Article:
Refugee receives Cal Lutheran scholarship

A Syrian refugee will attend California Lutheran University, Thousand Oaks, this fall as the first recipient of a scholarship started through an alumna’s efforts. On May 18, the university announced that Rama Youssef had received the renewable International Leaders Scholarship, which covers full tuition and fees. Youssef fled Syria after a bomb went off near her school. Her mother is living in Germany as a refugee, and her father lives in Syria. She plans to attend dental school and ultimately provide Syrians and people in developing countries with dental care.

LWF calls for de-escalation of violence

On May 14, Israeli forces escalated military action against protesters in Gaza as the United States inaugurated its first embassy in Jerusalem. Many reports indicated that at least 60 Palestinians, including children, were killed, and that more than 2,000 were injured. The ELCA supported a planned Lutheran World Federation (LWF) medical mission to assist the wounded. The LWF called upon its member churches to urge their respective governments to multilaterally work toward a peaceful resolution of the conflict, and to pray
for peace and for justice to be established in the Holy Land.

Campaign calls Lutherans to action

On May 14, thousands of low-wage workers, faith leaders and civil rights advocates gathered in Washington, D.C., and more than 30 statehouses to kick off the Poor People’s Campaign: A National Call for Moral Revival. The initiative seeks to move poverty to the top of national consciousness through faith-led advocacy. The ELCA social statement on economic life “urges this church to ‘address creatively and courageously the complex causes of poverty,’ ” Amy Reumann, director of ELCA Advocacy, said in a blog post. “The Poor People’s Campaign is a vehicle to help us do that in our day.”

Day of service resources available

New resources are available to help congregations organize and prepare for “God’s work. Our hands.” Sunday on Sept. 9. Register your congregation and find resources for planning your activities and worship, inviting your neighbors and promoting this annual dedicated day of service within your community. Other materials include a 2018 version of the “God’s work. Our hands.” Sunday Toolkit, and postcards, door hangers and social media content in English and Spanish.

First Thai Lutheran women ordained

The Evangelical Lutheran Church in Thailand called its first women into the ordained ministry of word and sacrament April 27. Jongkolnee Sampachanyanon Sim and Somporn Kulachote were ordained at the closing service of the church’s 2018 General Assembly. Jongkolnee told the Lutheran World Federation that she wants to inspire other women who feel called to ministry. “I encourage them to go for proper training and to boldly seek ordination, as this is a confirmation of their calling from God,” she said.

United Seminary receives $30 million gift

United Lutheran Seminary, Gettysburg, Pa., announced May 17 a $30 million anonymous gift given in the memory of James Franklin Kelly and Hope Eyster Kelly. The usage of the gift—one of the largest ever received by an ELCA seminary—is restricted to a new faculty chair and student scholarships beginning in 2019. “This is a transformative gift for the future of the seminary and Lutheran theological education,” said Angela Zimmann, vice president of institutional advancement, in a news release. “Generations of students will be impacted by this legacy.”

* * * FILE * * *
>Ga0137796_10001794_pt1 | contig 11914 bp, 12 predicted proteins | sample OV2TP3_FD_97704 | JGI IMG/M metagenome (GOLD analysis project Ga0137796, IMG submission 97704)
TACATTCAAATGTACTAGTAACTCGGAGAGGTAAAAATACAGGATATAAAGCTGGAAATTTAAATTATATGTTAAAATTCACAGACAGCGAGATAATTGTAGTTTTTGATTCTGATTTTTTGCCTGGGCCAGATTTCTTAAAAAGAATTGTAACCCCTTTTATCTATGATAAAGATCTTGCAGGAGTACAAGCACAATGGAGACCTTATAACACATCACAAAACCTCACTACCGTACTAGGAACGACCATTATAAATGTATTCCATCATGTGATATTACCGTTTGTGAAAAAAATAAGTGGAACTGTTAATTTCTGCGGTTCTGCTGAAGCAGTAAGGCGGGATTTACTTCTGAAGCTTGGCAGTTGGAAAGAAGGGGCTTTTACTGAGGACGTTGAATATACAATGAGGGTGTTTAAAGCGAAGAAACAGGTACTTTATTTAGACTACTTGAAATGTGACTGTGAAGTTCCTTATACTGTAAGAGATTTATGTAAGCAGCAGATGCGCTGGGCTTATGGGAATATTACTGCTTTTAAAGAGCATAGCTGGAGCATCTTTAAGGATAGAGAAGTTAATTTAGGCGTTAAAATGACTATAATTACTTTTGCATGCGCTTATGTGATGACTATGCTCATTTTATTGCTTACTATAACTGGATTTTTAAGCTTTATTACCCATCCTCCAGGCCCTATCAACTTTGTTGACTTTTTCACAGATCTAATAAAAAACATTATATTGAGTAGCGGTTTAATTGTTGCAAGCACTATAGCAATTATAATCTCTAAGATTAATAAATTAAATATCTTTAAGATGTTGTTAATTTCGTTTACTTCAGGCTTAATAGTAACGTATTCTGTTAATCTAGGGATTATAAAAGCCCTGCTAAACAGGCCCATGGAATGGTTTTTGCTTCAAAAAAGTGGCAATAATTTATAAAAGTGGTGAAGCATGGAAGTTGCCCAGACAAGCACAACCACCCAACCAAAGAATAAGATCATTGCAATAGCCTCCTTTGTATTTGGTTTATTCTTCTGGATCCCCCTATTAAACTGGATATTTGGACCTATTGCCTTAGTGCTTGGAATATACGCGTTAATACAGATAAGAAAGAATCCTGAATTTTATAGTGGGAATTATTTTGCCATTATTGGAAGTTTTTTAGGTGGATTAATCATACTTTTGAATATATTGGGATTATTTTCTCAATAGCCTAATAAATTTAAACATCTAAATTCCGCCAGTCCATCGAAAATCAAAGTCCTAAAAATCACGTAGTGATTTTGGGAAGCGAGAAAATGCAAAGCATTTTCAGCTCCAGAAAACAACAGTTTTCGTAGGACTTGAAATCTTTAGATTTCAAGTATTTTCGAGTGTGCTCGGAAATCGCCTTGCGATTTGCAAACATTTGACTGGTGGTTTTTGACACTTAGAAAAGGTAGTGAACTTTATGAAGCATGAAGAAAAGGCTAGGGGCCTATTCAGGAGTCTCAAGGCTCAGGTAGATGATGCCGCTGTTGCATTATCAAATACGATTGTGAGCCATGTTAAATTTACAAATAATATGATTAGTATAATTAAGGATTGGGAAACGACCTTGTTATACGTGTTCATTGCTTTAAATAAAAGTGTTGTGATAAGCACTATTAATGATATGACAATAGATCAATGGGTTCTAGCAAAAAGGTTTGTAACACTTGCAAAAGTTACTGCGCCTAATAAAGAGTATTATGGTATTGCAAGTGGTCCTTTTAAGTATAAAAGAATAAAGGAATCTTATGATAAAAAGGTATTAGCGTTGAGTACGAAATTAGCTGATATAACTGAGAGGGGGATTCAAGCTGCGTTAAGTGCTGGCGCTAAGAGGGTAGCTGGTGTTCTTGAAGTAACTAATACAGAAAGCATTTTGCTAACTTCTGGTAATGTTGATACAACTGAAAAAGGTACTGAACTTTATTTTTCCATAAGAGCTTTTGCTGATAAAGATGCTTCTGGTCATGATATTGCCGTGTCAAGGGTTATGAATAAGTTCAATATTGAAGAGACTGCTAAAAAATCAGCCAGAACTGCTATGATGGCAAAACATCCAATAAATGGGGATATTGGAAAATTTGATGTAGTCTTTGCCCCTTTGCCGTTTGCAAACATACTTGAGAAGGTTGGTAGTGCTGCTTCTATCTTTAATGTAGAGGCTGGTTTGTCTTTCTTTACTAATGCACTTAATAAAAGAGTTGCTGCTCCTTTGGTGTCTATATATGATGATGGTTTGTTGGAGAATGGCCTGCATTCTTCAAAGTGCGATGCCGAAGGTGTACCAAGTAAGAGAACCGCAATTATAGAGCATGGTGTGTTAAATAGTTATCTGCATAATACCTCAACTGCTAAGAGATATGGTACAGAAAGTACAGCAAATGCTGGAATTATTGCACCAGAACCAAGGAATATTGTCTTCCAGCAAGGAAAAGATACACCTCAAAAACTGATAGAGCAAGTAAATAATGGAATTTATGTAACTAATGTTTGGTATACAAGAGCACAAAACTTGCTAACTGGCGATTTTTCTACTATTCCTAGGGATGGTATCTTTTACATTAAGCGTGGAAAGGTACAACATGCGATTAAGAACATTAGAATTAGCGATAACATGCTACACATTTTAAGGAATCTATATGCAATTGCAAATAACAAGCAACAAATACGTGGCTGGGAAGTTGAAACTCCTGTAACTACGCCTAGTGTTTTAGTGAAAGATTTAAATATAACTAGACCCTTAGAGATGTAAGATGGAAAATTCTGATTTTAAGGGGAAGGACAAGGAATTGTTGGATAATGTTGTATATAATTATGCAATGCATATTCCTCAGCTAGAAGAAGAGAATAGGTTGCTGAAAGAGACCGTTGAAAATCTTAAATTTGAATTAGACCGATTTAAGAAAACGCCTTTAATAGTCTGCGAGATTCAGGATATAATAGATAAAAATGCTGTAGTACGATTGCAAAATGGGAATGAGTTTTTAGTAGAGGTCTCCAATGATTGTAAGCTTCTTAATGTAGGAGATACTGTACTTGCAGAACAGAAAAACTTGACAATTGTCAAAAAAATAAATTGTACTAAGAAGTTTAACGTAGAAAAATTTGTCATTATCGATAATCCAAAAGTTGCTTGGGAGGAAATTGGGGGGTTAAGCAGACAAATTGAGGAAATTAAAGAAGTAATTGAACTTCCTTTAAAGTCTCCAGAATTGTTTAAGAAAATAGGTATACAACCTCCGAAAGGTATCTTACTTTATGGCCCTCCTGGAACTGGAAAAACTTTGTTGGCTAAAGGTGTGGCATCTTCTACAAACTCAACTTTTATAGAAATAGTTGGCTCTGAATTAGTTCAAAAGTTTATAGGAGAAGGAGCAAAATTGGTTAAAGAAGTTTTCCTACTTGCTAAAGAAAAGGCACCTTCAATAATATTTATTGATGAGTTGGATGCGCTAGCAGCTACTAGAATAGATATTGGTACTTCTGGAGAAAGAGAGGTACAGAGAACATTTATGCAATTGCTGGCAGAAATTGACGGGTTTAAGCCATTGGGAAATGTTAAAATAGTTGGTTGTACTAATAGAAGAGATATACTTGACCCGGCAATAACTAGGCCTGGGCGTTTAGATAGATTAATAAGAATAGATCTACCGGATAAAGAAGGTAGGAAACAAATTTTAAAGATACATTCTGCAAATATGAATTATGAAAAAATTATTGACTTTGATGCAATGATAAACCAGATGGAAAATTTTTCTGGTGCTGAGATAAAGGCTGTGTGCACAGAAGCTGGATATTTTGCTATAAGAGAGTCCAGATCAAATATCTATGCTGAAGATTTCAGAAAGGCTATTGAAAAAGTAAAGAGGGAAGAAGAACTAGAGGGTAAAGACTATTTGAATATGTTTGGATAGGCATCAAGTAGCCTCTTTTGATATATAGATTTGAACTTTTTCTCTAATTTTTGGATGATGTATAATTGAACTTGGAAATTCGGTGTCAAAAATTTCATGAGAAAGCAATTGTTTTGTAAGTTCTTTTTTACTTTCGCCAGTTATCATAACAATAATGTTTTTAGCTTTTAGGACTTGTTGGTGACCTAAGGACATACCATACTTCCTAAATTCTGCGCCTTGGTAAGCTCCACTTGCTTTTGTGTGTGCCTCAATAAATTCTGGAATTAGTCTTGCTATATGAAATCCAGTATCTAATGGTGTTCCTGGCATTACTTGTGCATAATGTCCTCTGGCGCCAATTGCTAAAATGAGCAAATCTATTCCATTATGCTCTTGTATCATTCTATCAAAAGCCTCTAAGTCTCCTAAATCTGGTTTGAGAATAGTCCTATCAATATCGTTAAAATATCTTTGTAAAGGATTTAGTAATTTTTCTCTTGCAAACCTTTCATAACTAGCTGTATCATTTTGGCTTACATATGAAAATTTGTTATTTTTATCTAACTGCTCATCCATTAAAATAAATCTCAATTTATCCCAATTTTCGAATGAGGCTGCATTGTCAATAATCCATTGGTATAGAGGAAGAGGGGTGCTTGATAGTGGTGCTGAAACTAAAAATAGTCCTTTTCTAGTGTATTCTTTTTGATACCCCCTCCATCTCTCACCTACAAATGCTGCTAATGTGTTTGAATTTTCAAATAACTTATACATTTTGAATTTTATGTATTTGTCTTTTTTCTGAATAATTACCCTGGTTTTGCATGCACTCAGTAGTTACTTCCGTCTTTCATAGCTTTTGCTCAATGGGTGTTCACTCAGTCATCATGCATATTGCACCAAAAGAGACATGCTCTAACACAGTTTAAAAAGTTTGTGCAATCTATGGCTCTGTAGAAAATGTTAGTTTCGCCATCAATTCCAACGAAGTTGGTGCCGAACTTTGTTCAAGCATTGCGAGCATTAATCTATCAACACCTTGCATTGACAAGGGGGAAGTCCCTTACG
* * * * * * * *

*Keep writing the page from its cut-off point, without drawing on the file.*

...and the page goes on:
Methodists allow petitions for sexuality session

The United Methodist Church (UMC) decided May 25 to allow any of its organizations, clergy members or lay members to submit petitions for consideration by delegates at an upcoming special session on sexuality. The UMC will address the issue of same-sex marriage and ordination of LGBTQ clergy during its General Conference in February 2019. The UMC Council of Bishops had earlier endorsed the One Church Plan, which would give pastors and regional bodies the choice to decide whether they would conduct same-sex weddings or ordain LGBTQ clergy.

News from ELCA Advocacy

President Lyndon B. Johnson signed the Fair Housing Act into law in 1968, but recent reports show that many economic practices related to housing security, such as mortgage loan denial rates, still exhibit a systemic racial gap. Many neighborhoods are still just as segregated today as they were in the 1960s, and there is ample research that shows how one’s home and neighborhood predetermine other outcomes in life, such as health, education and job prospects.
At the Unite to End Racism rally in Washington, D.C., Presiding Bishop Elizabeth Eaton called the church to action, saying, “We recommit ourselves to work for racial justice and inclusion, to work against white privilege and to be a church that truly welcomes all.”

The ELCA social statement “Freed in Christ: Race, Ethnicity and Culture” expresses the commitment to “public policy advocacy … that seeks to eliminate racial or ethnic discrimination and affirms the church’s support of legislation that guarantees the right to rent, buy and occupy housing in any place.”

Pushing for greater civil rights in housing is one response to systemic racial discrimination that builds on the experience of ELCA ministries that provide affordable housing for low-income families and increase housing access in higher-opportunity neighborhoods. Churches and members can act by supporting federal programs that combat housing discrimination and using ELCA Advocacy’s template to send a letter to Congress.


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